Taking the tuning up too far on a F#, G, Ab, A, Bb, will leave you with reeds at the top end that you could almost read a news paper through. IF you try to go too far. Now as for the precious C? They are already as squeely as a baby piglett. So why even mess with em?

As for tuning down? After a while, the stem or shaft of the reed starts to fight the vibratory forces if too much gunk is added. The resultant sound starts to get dull, with no carry, no sustain at all. Sorta 'morte'. 

smo-joe

Thanks. Both those things make sense.

Offline smojoe

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Re: How far up & down can you retune?
« Reply #4 on: August 02, 2019, 11:51:13 AM »
Charley Rushin? Tool & die maker. If he was the tuner, he was good. Used to do work for Farrell.

Offline BeauKim

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Re: How far up & down can you retune?
« Reply #5 on: August 02, 2019, 12:56:11 PM »
Hi Greg,

In my experience you can tune down around a 3rd and 2nd no problem using solder.  Joe Filisko and Richard Sleigh I think used to custom tune dia****** up to about a 4th.  Last year I asked Richard if he used a lot of solder on the lowest available keys made and he said yes.  Scraping from the root of the reed is good but I personally think too much is not great as you’ll weaken the reed too much.  It could potentially strengthen the reed when you polish out the factory tuning marks (which I learned from Sleigh), but I think no more than a half step by scraping the base of the reed is okay.

Edit: Filisko and Sleigh used to custom tune downwards to about a 4th using solder.  Dennis Gruenling told me his custom low tuned harmonicas from the 90's (I think LBb, LA, Ab, and maybe LG) were done by them or just Sleigh.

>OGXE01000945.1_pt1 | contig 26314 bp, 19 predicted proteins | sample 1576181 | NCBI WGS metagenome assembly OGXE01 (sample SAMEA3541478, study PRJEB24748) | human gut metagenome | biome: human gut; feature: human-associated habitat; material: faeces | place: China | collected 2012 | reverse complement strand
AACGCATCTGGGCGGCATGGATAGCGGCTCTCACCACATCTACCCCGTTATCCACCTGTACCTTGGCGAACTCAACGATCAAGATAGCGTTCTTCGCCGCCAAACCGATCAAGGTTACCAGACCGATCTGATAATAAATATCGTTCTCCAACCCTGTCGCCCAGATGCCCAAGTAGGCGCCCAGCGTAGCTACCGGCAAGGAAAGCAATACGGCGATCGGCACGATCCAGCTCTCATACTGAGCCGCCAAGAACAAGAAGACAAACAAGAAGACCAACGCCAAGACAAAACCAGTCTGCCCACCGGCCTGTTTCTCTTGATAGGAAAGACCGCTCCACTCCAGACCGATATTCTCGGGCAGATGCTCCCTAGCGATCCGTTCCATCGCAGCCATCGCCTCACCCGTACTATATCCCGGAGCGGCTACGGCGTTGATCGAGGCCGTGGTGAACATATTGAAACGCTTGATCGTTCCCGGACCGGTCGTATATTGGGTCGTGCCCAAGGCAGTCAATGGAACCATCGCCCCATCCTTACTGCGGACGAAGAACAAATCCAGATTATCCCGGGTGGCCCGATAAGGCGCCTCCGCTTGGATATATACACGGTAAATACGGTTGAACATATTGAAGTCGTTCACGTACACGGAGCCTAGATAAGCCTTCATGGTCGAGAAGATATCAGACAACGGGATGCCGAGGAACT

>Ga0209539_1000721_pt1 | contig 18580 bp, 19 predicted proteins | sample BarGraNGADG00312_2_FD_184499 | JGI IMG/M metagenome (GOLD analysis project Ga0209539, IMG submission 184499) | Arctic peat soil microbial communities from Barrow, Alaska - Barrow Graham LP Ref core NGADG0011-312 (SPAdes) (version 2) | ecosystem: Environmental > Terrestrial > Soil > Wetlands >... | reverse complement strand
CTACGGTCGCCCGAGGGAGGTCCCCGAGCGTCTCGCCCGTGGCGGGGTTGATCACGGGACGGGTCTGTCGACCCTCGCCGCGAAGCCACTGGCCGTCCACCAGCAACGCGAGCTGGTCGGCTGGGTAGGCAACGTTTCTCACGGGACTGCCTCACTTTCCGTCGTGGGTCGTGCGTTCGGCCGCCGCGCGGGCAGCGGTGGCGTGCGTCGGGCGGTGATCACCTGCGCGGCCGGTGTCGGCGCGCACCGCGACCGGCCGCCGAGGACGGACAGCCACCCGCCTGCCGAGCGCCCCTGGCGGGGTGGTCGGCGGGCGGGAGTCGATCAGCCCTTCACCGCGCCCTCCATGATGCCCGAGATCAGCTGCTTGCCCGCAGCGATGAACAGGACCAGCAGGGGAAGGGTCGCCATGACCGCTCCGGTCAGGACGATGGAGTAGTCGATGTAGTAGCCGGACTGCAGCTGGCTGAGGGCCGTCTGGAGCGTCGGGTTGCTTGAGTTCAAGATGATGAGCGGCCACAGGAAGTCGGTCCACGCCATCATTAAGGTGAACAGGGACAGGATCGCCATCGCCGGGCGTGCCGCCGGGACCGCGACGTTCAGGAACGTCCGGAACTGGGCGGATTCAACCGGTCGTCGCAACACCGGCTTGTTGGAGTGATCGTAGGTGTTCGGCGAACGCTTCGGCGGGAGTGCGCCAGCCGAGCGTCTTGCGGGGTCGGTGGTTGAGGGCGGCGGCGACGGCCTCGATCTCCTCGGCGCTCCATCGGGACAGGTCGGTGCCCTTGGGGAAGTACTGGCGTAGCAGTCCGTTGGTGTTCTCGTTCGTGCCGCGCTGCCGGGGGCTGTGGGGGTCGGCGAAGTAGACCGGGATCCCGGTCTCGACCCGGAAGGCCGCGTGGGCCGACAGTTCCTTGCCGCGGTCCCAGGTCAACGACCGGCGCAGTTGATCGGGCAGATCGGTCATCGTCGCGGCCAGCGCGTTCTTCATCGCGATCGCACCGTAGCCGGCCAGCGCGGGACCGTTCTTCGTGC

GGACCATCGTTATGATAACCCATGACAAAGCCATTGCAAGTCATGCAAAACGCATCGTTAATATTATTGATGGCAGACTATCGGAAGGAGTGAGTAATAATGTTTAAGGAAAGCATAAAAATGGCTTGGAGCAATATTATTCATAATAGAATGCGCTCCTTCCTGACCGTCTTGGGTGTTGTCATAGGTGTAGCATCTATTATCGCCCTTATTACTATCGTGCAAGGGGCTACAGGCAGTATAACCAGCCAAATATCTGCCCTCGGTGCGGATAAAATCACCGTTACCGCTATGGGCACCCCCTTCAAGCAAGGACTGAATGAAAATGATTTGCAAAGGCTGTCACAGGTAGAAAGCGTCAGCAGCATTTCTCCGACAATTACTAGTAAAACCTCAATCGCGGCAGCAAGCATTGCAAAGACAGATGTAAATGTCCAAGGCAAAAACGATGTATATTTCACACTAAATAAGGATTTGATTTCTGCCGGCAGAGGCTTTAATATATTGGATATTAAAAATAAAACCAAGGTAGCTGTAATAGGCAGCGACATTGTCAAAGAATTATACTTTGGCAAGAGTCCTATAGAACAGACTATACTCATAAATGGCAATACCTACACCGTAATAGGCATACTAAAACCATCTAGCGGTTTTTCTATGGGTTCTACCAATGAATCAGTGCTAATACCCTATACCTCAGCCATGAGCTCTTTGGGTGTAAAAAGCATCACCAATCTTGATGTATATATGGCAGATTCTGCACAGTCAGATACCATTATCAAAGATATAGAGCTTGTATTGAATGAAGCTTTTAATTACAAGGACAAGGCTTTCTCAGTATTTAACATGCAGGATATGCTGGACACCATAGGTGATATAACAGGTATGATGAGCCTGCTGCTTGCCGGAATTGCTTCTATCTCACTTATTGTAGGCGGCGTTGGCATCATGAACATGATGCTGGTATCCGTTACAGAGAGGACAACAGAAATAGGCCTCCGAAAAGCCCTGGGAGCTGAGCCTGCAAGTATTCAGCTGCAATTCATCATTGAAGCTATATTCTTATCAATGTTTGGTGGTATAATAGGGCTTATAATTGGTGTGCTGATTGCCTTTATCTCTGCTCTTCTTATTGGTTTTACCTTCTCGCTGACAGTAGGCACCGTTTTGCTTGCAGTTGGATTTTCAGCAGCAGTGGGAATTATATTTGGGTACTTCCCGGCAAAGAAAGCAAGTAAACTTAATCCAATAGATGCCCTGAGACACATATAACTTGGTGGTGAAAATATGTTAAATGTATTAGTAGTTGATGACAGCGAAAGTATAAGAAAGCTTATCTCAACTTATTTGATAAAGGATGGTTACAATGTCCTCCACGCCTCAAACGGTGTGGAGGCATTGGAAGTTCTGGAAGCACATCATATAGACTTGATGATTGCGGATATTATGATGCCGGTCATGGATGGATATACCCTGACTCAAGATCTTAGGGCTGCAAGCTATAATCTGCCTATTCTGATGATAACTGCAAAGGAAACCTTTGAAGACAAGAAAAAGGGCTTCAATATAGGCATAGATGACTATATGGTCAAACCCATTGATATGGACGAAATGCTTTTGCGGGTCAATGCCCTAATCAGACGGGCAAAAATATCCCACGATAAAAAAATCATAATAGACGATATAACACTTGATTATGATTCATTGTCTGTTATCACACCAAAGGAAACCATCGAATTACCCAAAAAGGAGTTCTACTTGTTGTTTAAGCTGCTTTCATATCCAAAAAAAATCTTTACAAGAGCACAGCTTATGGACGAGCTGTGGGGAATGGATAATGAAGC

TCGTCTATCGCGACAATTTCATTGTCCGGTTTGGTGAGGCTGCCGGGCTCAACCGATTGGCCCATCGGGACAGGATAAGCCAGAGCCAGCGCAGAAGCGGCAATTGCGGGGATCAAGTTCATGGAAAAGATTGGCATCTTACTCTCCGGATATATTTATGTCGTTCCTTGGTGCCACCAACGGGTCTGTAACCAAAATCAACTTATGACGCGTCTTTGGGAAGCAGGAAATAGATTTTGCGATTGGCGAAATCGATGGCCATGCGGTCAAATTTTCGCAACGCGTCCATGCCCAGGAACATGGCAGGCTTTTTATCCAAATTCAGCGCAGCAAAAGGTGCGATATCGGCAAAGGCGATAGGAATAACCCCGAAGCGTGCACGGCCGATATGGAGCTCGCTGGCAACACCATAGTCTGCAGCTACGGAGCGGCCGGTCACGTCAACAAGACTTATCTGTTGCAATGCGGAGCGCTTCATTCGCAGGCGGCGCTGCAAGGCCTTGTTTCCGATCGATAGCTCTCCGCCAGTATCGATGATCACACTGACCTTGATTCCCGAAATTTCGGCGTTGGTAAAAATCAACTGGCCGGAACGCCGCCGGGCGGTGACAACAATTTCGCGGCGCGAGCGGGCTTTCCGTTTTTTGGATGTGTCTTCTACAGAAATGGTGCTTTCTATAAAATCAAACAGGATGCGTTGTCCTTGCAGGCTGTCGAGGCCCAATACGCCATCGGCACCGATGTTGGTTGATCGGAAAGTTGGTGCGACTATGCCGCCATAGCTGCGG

« Last Edit: August 03, 2019, 02:43:45 AM by BeauKim »

Online wolfman

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Re: How far up & down can you retune?
« Reply #6 on: August 02, 2019, 02:09:39 PM »
  Hi BeauKim
 
 Would you contact me at,
  rdlwolf@msn.com

   Roman

Offline BeauKim

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Re: How far up & down can you retune?
« Reply #7 on: August 05, 2019, 12:40:35 AM »
  Hi BeauKim
 
 Would you contact me at,
  rdlwolf@msn.com

   Roman

Hi Roman.  I sent you an email a few days ago.

Online wolfman

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Re: How far up & down can you retune?
« Reply #8 on: August 05, 2019, 05:02:06 AM »
Did not get it.Would you
try again?

  Thanks,Roman

Offline GregH

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Re: How far up & down can you retune?
« Reply #9 on: August 05, 2019, 07:37:46 PM »